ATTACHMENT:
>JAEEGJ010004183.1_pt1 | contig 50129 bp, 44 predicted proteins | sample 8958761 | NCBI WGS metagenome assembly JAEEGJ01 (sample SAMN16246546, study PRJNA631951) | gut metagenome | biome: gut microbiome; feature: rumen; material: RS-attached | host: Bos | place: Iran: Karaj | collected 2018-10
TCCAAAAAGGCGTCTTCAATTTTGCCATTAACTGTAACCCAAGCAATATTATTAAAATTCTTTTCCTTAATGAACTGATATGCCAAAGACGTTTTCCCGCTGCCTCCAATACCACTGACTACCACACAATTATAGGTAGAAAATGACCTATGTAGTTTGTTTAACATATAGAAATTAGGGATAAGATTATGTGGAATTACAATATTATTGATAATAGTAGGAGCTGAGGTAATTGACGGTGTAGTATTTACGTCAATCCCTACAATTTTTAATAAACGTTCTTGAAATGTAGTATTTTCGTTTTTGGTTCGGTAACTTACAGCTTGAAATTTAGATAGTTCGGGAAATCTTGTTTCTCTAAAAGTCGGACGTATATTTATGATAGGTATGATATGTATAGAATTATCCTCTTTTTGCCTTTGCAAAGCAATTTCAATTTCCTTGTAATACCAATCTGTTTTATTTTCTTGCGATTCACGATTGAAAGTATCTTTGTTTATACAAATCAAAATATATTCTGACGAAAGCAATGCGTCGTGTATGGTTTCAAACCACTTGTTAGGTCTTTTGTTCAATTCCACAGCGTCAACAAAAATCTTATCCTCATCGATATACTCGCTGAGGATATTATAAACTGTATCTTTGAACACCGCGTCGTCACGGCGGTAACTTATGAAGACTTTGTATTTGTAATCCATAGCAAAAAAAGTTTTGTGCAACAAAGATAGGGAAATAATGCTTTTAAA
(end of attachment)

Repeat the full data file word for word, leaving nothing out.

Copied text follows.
>JAEEGJ010004183.1_pt1 | contig 50129 bp, 44 predicted proteins | sample 8958761 | NCBI WGS metagenome assembly JAEEGJ01 (sample SAMN16246546, study PRJNA631951) | gut metagenome | biome: gut microbiome; feature: rumen; material: RS-attached | host: Bos | place: Iran: Karaj | collected 2018-10
TCCAAAAAGGCGTCTTCAATTTTGCCATTAACTGTAACCCAAGCAATATTATTAAAATTCTTTTCCTTAATGAACTGATATGCCAAAGACGTTTTCCCGCTGCCTCCAATACCACTGACTACCACACAATTATAGGTAGAAAATGACCTATGTAGTTTGTTTAACATATAGAAATTAGGGATAAGATTATGTGGAATTACAATATTATTGATAATAGTAGGAGCTGAGGTAATTGACGGTGTAGTATTTACGTCAATCCCTACAATTTTTAATAAACGTTCTTGAAATGTAGTATTTTCGTTTTTGGTTCGGTAACTTACAGCTTGAAATTTAGATAGTTCGGGAAATCTTGTTTCTCTAAAAGTCGGACGTATATTTATGATAGGTATGATATGTATAGAATTATCCTCTTTTTGCCTTTGCAAAGCAATTTCAATTTCCTTGTAATACCAATCTGTTTTATTTTCTTGCGATTCACGATTGAAAGTATCTTTGTTTATACAAATCAAAATATATTCTGACGAAAGCAATGCGTCGTGTATGGTTTCAAACCACTTGTTAGGTCTTTTGTTCAATTCCACAGCGTCAACAAAAATCTTATCCTCATCGATATACTCGCTGAGGATATTATAAACTGTATCTTTGAACACCGCGTCGTCACGGCGGTAACTTATGAAGACTTTGTATTTGTAATCCATAGCAAAAAAAGTTTTGTGCAACAAAGATAGGGAAATAATGCTTTTAAA